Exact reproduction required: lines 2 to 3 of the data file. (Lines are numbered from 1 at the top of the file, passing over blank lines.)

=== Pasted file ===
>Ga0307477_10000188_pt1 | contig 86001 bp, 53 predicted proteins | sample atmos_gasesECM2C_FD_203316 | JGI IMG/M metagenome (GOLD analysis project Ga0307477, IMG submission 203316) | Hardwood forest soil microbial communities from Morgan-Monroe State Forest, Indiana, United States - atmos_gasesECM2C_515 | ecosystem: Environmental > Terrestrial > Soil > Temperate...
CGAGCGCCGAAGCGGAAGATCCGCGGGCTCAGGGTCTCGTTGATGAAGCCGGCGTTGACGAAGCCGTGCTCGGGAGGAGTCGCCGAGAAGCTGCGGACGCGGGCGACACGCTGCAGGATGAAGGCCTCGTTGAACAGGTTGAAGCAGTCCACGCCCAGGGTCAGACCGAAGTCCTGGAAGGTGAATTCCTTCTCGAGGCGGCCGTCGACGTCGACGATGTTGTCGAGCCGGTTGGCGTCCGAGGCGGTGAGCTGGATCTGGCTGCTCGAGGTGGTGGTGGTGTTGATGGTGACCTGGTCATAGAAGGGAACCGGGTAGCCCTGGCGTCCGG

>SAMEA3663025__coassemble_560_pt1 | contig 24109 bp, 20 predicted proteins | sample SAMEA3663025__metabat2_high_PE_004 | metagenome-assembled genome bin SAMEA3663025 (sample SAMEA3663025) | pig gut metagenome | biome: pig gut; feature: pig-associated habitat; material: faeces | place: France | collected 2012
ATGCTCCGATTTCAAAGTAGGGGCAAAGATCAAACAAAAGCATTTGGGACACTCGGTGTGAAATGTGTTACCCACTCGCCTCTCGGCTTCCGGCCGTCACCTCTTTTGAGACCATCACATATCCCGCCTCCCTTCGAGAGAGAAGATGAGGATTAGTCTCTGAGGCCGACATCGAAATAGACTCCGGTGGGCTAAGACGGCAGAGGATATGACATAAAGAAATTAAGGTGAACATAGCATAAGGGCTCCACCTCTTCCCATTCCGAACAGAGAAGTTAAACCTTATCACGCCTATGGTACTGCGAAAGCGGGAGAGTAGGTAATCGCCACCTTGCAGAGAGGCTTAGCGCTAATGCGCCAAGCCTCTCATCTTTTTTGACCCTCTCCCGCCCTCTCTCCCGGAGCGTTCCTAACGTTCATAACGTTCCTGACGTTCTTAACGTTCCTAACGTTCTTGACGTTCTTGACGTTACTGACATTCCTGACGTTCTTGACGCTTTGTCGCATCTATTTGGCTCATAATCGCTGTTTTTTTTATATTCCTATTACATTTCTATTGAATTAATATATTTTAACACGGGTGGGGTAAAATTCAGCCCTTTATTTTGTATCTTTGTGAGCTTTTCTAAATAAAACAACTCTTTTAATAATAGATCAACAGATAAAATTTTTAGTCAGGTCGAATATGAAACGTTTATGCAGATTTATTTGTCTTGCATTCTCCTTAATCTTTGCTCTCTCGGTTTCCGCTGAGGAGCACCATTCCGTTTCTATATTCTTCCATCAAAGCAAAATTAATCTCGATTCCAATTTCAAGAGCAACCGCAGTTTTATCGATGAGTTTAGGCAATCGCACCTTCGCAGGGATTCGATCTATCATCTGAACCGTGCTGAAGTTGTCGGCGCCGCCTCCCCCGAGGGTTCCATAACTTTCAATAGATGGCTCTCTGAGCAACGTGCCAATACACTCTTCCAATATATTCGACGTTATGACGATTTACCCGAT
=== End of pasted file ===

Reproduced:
CGAGCGCCGAAGCGGAAGATCCGCGGGCTCAGGGTCTCGTTGATGAAGCCGGCGTTGACGAAGCCGTGCTCGGGAGGAGTCGCCGAGAAGCTGCGGACGCGGGCGACACGCTGCAGGATGAAGGCCTCGTTGAACAGGTTGAAGCAGTCCACGCCCAGGGTCAGACCGAAGTCCTGGAAGGTGAATTCCTTCTCGAGGCGGCCGTCGACGTCGACGATGTTGTCGAGCCGGTTGGCGTCCGAGGCGGTGAGCTGGATCTGGCTGCTCGAGGTGGTGGTGGTGTTGATGGTGACCTGGTCATAGAAGGGAACCGGGTAGCCCTGGCGTCCGG

>SAMEA3663025__coassemble_560_pt1 | contig 24109 bp, 20 predicted proteins | sample SAMEA3663025__metabat2_high_PE_004 | metagenome-assembled genome bin SAMEA3663025 (sample SAMEA3663025) | pig gut metagenome | biome: pig gut; feature: pig-associated habitat; material: faeces | place: France | collected 2012